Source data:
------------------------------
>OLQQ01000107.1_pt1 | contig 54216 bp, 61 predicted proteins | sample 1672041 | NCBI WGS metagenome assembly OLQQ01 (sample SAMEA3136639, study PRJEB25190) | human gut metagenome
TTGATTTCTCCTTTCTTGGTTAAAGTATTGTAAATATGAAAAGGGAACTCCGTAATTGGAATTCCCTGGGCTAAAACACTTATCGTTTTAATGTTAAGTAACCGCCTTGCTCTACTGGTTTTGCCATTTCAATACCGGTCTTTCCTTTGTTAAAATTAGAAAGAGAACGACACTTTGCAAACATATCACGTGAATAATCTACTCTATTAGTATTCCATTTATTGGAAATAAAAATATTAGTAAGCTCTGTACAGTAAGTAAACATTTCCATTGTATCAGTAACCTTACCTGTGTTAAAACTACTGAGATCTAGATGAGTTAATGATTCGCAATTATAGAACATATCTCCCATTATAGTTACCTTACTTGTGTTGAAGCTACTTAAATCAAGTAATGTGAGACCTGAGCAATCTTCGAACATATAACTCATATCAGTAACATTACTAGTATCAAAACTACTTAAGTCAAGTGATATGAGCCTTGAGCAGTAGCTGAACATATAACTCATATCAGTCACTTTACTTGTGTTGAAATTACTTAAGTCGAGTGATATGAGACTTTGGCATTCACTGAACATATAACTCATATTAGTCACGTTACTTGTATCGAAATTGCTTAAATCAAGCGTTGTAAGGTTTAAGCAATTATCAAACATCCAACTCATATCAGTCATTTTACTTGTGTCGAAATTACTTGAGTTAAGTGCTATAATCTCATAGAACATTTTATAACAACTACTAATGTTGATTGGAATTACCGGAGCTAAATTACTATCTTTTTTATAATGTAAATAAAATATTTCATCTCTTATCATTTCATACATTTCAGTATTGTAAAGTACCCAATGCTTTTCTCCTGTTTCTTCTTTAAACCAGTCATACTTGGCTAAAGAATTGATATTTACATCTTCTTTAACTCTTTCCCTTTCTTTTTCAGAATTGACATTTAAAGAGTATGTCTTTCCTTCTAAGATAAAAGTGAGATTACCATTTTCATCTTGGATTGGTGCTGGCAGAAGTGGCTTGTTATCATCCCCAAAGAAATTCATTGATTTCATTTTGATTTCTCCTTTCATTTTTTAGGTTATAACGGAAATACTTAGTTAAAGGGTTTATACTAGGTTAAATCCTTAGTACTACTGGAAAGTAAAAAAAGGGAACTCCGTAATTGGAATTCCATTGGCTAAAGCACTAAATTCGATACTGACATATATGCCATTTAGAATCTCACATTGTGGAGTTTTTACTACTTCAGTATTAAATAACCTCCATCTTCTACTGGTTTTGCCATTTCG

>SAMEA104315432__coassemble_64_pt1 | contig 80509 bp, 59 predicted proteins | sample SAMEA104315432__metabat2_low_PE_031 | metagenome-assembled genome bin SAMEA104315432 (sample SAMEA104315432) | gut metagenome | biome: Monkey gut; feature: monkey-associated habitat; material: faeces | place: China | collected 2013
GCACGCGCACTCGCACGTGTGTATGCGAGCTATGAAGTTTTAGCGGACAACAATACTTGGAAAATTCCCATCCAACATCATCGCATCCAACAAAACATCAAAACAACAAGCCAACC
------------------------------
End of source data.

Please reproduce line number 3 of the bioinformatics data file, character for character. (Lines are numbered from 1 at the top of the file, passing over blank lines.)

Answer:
>SAMEA104315432__coassemble_64_pt1 | contig 80509 bp, 59 predicted proteins | sample SAMEA104315432__metabat2_low_PE_031 | metagenome-assembled genome bin SAMEA104315432 (sample SAMEA104315432) | gut metagenome | biome: Monkey gut; feature: monkey-associated habitat; material: faeces | place: China | collected 2013